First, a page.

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Thread: Global25 automated nMonte for South/Central Asian members

  1. #1401
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    Quote Originally Posted by prashantvaidwan View Post
    You are grossly misinformed and trying to adapt the Punjab model in West UP where, many independent clans, after the advent of sikhism joined jat brotherhood and as per many western scholars jatt even became a synonym of farmer. Just check the land revenue records of west Up/Haryana for the reign of Akbar, majority of landowners were jats. There is no addition/deduction in jat folds, except the few jatts who converted to Islam at the time of Aurangzeb.
    Jats are not mentioned east of punjab before 17th century. What could be the reason? Delhi was heart of all of empires in last 1000 years. And today there are millions of hindu jats all around Delhi, Haryana, west UP and Rajasthan. They kept low profile? There is just no proof of people who identified as jats being in Haryana/UP for last 1000 years.

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    ^^ But isn't Haryana a "recent" designation? ie. Wasn't what we now call Haryana just historically considered Punjab in the times we are considering? Correct me if I'm wrong guys. When did some distinguishing between a Punjabi and Haryana Jatt even occur? It had to be recent?
    Just from my own perspective of how one would view a Haryanvi in the areas I've lived -- they are Punjabi and they speak Haryanvi which is something between Punjabi and I guess what'd we call Bazaari Urdu (Khariboli?) I guess anyone who understands Punjabi and Urdu can understand Haryanvi. I suppose from my perspective I've always just looked at Haryana as just the most eastern part of Punjab; it's certainly more similar to Northern Punjab than Southern Punjab is to either -- so if we use that as a barometer, I think it's not unreasonable to look at Haryana as Eastern Punjab. In terms of looks, I guess in Multan you can kinda of tell because they have a lot of features that overlap with UP. However, I don't know if any of the Haryanvis I know are Jatt, I never asked.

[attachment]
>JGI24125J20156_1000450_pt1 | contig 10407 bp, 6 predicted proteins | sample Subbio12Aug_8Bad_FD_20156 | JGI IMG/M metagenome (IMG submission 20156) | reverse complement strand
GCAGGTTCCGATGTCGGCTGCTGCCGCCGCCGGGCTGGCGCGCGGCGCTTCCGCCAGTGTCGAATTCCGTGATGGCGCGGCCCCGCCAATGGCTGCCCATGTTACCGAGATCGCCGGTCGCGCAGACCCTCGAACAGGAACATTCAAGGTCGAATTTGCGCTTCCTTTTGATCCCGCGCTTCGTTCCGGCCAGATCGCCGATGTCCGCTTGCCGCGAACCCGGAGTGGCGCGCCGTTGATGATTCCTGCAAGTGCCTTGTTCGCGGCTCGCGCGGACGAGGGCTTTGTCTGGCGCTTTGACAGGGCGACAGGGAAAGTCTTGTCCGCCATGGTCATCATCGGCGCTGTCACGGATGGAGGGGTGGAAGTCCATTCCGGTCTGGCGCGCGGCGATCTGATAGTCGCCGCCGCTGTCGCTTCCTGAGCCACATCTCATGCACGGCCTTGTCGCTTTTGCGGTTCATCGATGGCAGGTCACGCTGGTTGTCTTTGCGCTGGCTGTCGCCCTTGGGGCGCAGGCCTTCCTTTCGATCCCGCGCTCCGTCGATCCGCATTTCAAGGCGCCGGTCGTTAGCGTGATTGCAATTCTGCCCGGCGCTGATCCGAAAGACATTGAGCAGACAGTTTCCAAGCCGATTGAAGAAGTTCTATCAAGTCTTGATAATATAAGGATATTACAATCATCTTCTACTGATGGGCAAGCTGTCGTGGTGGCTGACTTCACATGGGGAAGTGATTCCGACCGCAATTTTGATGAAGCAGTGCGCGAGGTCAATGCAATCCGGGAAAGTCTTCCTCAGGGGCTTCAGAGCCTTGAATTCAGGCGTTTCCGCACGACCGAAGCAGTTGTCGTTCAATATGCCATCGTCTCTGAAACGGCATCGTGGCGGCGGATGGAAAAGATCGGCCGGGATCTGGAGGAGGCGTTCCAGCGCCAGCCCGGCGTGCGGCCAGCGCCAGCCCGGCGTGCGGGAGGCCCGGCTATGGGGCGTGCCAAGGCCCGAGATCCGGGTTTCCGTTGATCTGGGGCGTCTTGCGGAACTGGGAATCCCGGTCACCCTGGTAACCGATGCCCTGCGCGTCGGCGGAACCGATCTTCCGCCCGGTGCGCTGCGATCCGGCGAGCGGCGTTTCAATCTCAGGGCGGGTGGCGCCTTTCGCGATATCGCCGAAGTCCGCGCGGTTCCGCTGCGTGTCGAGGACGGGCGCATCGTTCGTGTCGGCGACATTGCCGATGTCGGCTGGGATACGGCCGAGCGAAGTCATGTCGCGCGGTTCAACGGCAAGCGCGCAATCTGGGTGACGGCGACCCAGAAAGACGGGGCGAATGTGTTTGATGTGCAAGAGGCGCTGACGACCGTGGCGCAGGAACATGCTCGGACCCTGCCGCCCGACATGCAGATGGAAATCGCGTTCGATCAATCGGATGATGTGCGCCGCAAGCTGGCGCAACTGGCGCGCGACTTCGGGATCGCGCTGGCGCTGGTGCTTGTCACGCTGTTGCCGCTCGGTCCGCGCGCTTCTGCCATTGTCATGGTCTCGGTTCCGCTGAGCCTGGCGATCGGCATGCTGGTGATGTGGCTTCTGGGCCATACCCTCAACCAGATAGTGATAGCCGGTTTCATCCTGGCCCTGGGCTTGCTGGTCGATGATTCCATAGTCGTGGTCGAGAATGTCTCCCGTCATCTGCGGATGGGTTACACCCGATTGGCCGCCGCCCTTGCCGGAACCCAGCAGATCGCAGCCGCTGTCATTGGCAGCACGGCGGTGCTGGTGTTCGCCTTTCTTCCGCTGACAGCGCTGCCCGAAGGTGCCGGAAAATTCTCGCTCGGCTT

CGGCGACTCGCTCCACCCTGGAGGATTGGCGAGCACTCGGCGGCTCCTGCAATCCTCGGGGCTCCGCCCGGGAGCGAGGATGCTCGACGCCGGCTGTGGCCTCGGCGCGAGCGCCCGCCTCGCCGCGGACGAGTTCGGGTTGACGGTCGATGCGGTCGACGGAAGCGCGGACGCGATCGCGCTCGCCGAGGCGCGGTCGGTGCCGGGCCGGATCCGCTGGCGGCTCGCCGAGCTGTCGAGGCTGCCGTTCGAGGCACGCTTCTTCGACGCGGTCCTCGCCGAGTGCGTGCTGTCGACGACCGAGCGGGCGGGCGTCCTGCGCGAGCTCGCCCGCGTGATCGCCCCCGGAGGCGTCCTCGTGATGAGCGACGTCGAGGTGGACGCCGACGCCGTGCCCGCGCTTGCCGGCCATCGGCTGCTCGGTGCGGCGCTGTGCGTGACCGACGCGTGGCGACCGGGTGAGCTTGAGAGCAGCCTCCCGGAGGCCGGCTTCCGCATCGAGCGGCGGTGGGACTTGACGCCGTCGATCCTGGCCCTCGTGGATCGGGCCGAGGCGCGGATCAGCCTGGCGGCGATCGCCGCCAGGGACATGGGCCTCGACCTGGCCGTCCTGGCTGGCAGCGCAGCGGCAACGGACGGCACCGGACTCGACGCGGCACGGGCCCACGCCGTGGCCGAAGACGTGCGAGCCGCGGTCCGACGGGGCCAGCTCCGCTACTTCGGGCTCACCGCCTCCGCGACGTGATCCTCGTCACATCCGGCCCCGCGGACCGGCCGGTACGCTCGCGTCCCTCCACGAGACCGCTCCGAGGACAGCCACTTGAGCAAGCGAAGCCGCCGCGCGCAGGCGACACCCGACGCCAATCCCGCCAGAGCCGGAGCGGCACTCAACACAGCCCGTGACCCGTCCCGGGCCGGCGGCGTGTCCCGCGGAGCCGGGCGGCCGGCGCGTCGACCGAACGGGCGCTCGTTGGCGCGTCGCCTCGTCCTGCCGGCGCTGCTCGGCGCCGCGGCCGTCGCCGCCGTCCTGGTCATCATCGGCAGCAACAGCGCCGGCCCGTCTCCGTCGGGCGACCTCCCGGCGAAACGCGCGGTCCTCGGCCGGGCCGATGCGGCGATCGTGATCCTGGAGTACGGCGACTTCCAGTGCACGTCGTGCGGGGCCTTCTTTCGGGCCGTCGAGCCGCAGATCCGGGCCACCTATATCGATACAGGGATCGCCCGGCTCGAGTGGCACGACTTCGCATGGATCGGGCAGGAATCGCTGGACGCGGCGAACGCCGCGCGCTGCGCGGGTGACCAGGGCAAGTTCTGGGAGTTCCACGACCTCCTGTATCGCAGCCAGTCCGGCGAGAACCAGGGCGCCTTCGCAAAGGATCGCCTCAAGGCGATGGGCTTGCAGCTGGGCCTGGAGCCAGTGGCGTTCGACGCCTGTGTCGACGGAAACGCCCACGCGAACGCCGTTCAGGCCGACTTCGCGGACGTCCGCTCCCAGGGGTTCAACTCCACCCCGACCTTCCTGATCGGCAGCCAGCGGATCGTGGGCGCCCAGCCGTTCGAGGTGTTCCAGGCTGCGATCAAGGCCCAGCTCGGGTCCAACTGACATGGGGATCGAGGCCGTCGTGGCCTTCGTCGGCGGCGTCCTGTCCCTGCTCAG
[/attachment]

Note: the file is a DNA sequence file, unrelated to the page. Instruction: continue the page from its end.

Last edited by khanabadoshi; 08-10-2018 at 06:45 AM.
    “Chahar chez est tohfay Multan, Gard-o- Garma, Gada-o- Goristan”.

    Four things are the gift of Multan: Dusty winds, hot seasons, beggars and graveyards.




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    Quote Originally Posted by khanabadoshi View Post
    ^^ But isn't Haryana a "recent" designation? ie. Wasn't what we now call Haryana just historically considered Punjab in the times we are considering? Correct me if I'm wrong guys. When did some distinguishing between a Punjabi and Haryana Jatt even occur? It had to be recent?
    Just from my own perspective of how one would view a Haryanvi in the areas I've lived -- they are Punjabi and they speak Haryanvi which is something between Punjabi and I guess what'd we call Bazaari Urdu (Khariboli?) I guess anyone who understands Punjabi and Urdu can understand Haryanvi. I suppose from my perspective I've always just looked at Haryana as just the most eastern part of Punjab; it's certainly more similar to Northern Punjab than Southern Punjab is to either -- so if we use that as a barometer, I think it's not unreasonable to look at Haryana as Eastern Punjab. In terms of looks, I guess in Multan you can kinda of tell because they have a lot of features that overlap with UP. However, I don't know if any of the Haryanvis I know are Jatt, I never asked.
    From what my friend told me Haryanvi is a crude dialect of Hindi. Dluffy knows this region better, along with Prashant.

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    Quote Originally Posted by khanabadoshi View Post